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What Is the Impact of Recession on Construction?
The construction industry always is adversely affected during recessionary periods in the U.S. economy. During the Great Recession (December 2007 – June 2009), the U.S. construction industry saw nearly 2.5 million layoffs and the demise of nearly 150,000 construction companies.
In fact, the financial pundits are divided in late 2022 about the likelihood of a recession during the coming months, as interest rates are increased to combat high inflation. There’s no sense in gambling one way or the other, as making the wrong judgment call can be ruinous for a construction company, especially for smaller contractors with limited financial resources. It does make sense, however, for contractors to position themselves to have the best chance of survival in the worst case scenario. The primary strategy for recession-proofing your construction business is to seek building projects in the industries generally considered to be recession proof sectors.
What Are Recession Proof Sectors?
The industries that fare best during a recession are the ones that provide essential goods and services—things we can’t do without. The following kinds of businesses are critical to sustaining society and are recession proof sectors.
- Suppliers of commodities such as food, medications, and fuel are essential, making grocery stores, drug stores, gas stations, and home heating oil delivery businesses fairly recession proof. Fast food chains, discount outlets, and big box stores tend to do well in a tough economy.
- Health care providers are always in demand, so there usually is some kind of construction work going on for hospitals, medical centers, dialysis centers, medical office buildings, and so on.
- Providers of essential maintenance and repair keep the nation’s vehicles and other important equipment running.
- Public work services providing utilities such as electricity, water, and natural gas are the very definition of essential businesses. Publicly funded construction projects involving buildings such as schools and public health care facilities should also be relatively unaffected by economic downturns.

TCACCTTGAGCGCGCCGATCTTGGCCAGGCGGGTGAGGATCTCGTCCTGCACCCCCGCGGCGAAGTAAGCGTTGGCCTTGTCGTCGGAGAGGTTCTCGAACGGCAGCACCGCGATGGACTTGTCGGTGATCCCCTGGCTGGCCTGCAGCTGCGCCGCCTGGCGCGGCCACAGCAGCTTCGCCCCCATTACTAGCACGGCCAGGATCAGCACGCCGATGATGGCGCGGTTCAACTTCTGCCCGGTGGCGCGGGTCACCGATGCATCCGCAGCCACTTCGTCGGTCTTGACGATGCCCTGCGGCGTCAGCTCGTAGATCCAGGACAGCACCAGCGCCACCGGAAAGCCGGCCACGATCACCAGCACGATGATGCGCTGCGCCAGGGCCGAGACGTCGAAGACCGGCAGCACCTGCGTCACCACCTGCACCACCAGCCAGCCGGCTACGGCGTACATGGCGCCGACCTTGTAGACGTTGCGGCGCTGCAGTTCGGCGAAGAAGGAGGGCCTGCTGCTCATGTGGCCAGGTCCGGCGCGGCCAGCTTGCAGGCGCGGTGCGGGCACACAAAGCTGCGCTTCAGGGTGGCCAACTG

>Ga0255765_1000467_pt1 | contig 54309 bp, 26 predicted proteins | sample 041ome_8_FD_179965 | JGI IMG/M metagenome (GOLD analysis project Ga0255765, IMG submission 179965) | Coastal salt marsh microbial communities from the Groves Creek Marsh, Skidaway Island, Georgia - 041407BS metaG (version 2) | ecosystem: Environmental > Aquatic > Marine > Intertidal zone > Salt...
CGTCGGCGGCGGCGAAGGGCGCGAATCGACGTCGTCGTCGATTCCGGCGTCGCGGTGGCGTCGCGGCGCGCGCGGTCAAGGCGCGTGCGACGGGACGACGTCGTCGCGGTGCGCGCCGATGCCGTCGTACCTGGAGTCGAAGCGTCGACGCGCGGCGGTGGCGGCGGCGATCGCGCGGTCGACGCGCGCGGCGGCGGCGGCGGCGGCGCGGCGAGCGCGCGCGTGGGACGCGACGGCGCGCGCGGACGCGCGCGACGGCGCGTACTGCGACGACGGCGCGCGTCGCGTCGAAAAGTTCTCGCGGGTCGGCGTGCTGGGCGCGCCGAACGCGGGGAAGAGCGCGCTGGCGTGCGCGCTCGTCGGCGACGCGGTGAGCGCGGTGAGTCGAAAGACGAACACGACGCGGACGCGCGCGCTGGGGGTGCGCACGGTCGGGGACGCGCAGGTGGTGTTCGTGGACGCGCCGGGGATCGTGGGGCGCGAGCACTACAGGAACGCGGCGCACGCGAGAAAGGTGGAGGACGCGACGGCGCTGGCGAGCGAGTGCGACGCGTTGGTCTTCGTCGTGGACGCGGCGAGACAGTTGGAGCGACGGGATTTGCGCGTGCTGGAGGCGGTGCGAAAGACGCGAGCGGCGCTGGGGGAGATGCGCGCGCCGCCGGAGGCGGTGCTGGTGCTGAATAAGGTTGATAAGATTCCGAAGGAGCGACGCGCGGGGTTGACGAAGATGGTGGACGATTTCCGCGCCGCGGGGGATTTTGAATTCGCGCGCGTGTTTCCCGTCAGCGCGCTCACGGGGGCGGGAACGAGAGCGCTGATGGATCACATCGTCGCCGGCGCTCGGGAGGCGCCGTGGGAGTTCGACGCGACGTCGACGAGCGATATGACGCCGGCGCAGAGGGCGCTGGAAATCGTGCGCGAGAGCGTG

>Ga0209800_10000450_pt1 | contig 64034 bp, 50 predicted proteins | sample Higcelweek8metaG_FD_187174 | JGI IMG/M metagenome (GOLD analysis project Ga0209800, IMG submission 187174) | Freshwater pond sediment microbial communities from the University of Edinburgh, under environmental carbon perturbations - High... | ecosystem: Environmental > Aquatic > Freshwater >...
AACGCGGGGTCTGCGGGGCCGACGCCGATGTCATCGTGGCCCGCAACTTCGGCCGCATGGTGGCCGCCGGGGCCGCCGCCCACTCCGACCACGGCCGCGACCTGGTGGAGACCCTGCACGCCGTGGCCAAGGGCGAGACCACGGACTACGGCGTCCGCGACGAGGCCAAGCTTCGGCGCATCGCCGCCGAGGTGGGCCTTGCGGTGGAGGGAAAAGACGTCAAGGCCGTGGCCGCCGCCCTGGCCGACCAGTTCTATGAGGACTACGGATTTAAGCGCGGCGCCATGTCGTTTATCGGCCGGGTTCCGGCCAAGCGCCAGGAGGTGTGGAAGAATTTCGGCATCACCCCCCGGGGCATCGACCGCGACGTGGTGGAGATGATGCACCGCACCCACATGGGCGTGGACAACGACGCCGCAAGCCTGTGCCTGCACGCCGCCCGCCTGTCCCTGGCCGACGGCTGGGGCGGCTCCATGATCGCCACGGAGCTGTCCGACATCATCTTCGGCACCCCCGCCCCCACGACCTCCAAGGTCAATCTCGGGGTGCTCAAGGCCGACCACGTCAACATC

Also, some private businesses are counter-cyclical and actually do better during recessions, such as debt collectors and bankruptcy attorneys. However, many private industries pulled back on building projects, particularly projects involving the construction of hotels and office buildings early in the Covid-19 pandemic and are not likely to rebound until recession fears are laid to rest.
Where Contractors Should Focus Their Marketing
In addition to expanding your marketing efforts and client list into recession-proof industries, there are two other marketing strategies that can position construction firms to survive and even thrive during a recession.
First, consider pursuing opportunities that open up in infrastructure construction as a result of the recent Infrastructure Investment and Jobs Act (IIJA). IIJA funds are being allocated to states and should be available for infrastructure construction projects to kick off in 2023. Many of those projects will involve public/private partnerships (P3s), with a combination of public funds and private investments financing the work. If a recession does materialize, contractors working exclusively in the private sector will likely be at greater risk than those working in the public sector.
Second, when recession is a strong possibility, and even when it’s not, diversification can provide a large measure of protection for contractors. Having projects in different industry sectors helps ensure that a sudden downturn in one won’t take your construction business down with it. Contractors working exclusively in the hospitality industry discovered the importance of diversification when work in that sector largely dried up during the pandemic. So did the contractors working on the five office tower projects that Amazon put on hold when millions of people started working from home.
How to Thrive During a Recession
Construction companies not only survive, but may also thrive, under even difficult economic conditions when they leverage their strengths, control costs, cultivate worker loyalty and build financial strength. Contractors working in the public sector are accustomed to having to prove their financial strength in order to get approved for the necessary contractor bonds. Contractors lacking public works experience may not have had to furnish their private sector clients with surety bonds. To expand into public sector contracting or P3 projects, they now may need to concentrate on building and documenting financial stability and creditworthiness to qualify for the construction bonds they will need.
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